Doddamma vs Muniyamma ILR 2005 KAR 568 by Justice V.G. Sabhahit observed that “It is clear from the above said provisions of the Inams Abolition Act and the provisions of the Land Reforms Act that so far as the rights of the tenants are concerned, the provisions of the Karnataka Land Reforms Act are similar to the provisions of the Inams Abolition Act though the provisions may not be similar in respect of the owners of the lands under Karnataka Land Reforms Act and Inam holders and inamdars under the Inams Abolition Act. However, so far as the tenants are concerned, the effect of the above said proceedings is that from the appointed date, the relationship of the landlord and tenant ceases and the property vests with the Government and the tenant is entitled to conferment of occupancy right as per the provisions of the Inams Abolition Act. 

A Division Bench of Karnataka High court in MUNIYALLAPPA v. KRISHNAMURTHY 1977 (1) KAR LJ 700 while pronouncing on the scope and applicability of the Act in respect of agricultural lands in former inam villages, observed: "Agricultural lands in former Inam villages are not excluded from the purview of the Land Reforms Act. The consequence vesting of inam lands in the State under the Inams Abolition Act is that the lands absolutely vested in the State and all rights of inamdar and tenants under him are extinguished and the only right of the inamdar and his tenants, whether Kadim tenant, permanent tenant or quasi - permanent tenant, is to make applications for grant of occupancy. The State thereafter when it grants occupancy under Sections 4, 5 and 6 or 9 of the Inams Abolitions Act, confers fresh title on the grantees of occupancy. All prior rights are extinguished, except as provided under Section 9A, where under in the case of other tenants they are entitled to continue as tenants of the lands of which they were tenants immediately before the date of vesting."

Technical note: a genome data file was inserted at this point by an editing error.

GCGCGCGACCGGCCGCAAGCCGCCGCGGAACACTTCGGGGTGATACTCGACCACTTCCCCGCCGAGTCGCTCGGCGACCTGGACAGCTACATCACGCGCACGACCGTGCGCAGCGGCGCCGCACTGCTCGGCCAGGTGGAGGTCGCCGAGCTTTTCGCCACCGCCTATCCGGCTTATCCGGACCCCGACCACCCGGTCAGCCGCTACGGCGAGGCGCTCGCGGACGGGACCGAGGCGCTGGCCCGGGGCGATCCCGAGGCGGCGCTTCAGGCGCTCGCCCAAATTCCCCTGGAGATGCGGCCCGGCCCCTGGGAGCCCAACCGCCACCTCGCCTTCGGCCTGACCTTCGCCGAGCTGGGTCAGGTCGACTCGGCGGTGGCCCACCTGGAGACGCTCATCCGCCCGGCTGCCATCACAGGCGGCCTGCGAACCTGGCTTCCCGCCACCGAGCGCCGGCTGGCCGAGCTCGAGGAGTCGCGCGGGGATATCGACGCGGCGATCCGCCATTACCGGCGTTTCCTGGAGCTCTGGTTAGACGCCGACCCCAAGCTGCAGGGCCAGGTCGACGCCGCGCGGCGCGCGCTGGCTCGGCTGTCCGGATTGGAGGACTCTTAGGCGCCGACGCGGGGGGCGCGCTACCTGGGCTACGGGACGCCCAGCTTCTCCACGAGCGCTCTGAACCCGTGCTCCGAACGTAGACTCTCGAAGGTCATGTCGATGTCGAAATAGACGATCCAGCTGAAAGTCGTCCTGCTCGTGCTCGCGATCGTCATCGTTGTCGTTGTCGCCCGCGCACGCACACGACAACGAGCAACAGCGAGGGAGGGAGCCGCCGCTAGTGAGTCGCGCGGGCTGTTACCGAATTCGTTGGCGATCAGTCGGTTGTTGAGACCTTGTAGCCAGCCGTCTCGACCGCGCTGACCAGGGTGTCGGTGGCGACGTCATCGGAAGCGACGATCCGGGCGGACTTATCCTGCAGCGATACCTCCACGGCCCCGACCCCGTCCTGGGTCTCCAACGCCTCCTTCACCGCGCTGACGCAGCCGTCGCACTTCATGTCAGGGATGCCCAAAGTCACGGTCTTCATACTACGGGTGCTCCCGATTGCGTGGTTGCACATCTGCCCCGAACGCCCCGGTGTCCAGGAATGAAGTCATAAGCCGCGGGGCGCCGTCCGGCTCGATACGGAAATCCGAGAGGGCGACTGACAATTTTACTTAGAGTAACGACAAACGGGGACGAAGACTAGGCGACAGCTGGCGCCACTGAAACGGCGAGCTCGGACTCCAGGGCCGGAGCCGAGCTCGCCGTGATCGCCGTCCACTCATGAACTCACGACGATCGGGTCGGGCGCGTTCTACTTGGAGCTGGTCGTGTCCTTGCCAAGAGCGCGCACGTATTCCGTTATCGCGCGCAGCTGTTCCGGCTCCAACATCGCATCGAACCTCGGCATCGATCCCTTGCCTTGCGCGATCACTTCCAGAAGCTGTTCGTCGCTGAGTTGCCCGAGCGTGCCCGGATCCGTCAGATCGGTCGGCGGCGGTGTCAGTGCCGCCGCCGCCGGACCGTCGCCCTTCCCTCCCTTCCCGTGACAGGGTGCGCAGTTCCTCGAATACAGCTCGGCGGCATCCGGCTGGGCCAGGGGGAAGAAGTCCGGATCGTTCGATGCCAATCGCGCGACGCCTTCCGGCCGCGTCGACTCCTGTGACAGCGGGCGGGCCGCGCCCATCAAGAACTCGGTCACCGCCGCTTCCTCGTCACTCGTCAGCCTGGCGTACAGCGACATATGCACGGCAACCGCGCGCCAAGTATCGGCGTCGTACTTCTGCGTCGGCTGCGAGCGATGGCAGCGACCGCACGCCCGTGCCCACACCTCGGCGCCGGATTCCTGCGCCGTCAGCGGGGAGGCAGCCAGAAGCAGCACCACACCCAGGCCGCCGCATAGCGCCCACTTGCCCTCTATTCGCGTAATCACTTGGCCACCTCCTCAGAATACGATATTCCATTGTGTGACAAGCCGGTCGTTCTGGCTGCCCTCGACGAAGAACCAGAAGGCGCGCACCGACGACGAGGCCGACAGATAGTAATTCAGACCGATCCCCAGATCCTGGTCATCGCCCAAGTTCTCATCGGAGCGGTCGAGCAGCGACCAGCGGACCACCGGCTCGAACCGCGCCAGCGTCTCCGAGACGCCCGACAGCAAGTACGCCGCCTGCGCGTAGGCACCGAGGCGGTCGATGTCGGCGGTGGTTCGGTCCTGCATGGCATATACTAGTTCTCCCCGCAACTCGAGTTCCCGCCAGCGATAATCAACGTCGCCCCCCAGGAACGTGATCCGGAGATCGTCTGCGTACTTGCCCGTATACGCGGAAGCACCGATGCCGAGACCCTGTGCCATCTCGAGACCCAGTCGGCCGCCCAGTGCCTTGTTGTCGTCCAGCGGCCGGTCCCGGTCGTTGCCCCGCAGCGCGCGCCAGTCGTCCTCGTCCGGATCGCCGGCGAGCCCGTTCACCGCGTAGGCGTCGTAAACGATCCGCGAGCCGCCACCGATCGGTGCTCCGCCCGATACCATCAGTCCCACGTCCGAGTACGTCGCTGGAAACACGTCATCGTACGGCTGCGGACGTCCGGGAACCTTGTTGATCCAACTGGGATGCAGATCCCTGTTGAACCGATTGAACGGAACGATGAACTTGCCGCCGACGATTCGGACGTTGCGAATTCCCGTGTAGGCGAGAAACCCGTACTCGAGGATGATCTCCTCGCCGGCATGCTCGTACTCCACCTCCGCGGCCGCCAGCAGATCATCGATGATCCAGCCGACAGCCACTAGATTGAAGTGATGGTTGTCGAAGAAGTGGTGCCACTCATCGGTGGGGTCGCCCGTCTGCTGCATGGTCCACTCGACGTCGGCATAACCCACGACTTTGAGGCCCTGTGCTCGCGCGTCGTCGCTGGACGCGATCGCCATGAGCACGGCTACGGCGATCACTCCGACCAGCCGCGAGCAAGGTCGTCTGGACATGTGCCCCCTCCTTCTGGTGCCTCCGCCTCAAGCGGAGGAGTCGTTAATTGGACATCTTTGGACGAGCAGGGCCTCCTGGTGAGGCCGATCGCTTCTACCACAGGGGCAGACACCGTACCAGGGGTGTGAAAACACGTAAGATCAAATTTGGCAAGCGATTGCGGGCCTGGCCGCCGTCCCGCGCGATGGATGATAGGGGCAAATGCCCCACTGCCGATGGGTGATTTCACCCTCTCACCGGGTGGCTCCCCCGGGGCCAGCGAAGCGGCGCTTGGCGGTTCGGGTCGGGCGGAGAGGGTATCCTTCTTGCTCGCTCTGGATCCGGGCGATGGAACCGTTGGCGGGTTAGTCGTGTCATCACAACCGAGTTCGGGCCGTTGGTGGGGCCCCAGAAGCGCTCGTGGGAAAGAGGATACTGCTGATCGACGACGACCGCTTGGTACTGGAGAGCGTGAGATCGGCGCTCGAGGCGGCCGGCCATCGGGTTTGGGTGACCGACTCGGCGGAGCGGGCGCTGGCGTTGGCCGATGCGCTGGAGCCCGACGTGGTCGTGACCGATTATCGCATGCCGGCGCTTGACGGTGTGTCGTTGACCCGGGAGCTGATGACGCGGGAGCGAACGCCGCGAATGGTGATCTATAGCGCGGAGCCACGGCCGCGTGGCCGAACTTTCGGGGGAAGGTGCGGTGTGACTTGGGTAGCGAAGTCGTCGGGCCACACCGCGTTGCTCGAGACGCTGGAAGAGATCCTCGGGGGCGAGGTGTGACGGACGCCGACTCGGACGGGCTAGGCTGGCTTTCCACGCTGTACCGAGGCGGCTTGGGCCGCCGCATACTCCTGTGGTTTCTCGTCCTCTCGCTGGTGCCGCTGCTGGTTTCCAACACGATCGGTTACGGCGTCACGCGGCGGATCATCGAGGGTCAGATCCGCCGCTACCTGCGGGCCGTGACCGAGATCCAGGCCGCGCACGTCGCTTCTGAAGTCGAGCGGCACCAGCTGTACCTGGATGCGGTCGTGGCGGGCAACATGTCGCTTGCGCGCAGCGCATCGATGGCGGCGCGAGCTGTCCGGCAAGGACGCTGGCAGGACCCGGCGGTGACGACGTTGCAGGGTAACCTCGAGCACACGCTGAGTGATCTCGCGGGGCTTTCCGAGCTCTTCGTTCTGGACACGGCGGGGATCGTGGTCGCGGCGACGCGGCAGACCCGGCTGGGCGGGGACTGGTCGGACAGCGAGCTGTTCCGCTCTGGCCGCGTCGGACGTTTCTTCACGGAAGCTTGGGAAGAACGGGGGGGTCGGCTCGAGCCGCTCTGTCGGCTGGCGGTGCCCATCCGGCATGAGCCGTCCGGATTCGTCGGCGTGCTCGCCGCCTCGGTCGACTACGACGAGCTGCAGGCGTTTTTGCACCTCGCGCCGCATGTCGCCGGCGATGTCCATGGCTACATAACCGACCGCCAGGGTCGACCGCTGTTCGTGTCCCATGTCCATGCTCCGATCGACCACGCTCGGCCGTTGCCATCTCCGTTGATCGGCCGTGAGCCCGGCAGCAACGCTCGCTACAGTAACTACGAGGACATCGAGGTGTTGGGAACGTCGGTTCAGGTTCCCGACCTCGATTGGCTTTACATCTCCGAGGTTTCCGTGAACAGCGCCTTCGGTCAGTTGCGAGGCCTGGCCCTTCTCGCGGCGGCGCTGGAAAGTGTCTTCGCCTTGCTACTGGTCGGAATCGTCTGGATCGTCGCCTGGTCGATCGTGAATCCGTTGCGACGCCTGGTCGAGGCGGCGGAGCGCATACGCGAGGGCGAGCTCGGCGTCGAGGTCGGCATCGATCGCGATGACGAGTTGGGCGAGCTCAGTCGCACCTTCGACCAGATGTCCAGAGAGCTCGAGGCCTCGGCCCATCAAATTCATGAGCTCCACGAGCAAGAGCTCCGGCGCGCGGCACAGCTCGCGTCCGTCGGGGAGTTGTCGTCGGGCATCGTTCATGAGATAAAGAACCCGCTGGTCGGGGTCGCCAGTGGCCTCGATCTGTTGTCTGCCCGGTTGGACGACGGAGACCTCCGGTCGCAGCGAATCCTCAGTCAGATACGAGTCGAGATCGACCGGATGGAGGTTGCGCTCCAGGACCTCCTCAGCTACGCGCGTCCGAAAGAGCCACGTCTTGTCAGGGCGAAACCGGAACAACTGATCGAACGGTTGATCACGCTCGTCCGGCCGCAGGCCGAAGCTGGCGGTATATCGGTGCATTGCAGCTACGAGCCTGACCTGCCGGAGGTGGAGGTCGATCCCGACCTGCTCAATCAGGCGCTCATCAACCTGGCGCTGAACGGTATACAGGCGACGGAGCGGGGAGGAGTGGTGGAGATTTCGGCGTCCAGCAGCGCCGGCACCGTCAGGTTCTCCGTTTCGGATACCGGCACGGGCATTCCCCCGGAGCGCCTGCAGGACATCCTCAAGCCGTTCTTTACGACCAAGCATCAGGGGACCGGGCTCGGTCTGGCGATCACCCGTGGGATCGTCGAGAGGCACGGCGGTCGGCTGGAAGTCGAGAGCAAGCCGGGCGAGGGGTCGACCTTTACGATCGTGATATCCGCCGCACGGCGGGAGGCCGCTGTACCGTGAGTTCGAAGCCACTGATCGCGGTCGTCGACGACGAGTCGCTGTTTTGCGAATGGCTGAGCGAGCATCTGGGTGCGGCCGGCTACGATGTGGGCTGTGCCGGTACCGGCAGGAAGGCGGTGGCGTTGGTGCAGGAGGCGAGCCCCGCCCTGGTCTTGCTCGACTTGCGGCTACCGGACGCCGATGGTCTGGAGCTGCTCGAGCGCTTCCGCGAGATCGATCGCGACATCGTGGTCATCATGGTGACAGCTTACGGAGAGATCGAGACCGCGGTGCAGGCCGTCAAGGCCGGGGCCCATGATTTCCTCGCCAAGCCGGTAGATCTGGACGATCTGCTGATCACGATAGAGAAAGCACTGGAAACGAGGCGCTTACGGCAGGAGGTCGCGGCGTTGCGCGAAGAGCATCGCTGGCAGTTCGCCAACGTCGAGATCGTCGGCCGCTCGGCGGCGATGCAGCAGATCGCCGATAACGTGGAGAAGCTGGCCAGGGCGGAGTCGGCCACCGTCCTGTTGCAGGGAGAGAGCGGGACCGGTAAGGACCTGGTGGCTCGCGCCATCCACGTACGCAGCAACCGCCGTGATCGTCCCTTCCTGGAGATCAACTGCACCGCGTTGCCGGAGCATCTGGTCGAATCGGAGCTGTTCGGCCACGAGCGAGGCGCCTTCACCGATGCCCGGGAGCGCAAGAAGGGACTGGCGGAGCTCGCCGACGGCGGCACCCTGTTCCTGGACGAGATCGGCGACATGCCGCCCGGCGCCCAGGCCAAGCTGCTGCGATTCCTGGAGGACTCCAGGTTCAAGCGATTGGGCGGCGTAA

In Thunga Bai And Ors. vs Vishalakshi Heggadthi And Anr ILR 1975 KAR 739 it is observed that: “The possession of the suit lands in the eye of law always remained with the tenants. The entry of defendant 1 on the suit lands is prohibited by Section 25(1) of the Act. That prohibition is an injunction against landlords not to enter upon the lands held by tenants without the previous permission in writing of the Court. Each entry by defendant 1 upon the suit lands constitutes an act of trespass and a clear invasion of the legal rights of the plaintiffs. When the plaintiffs have shown that they have a legal right and that legal right is invaded by the unlawful acts of the defendants, they are entitled to the relief of injunction at the hands of the Civil Court.”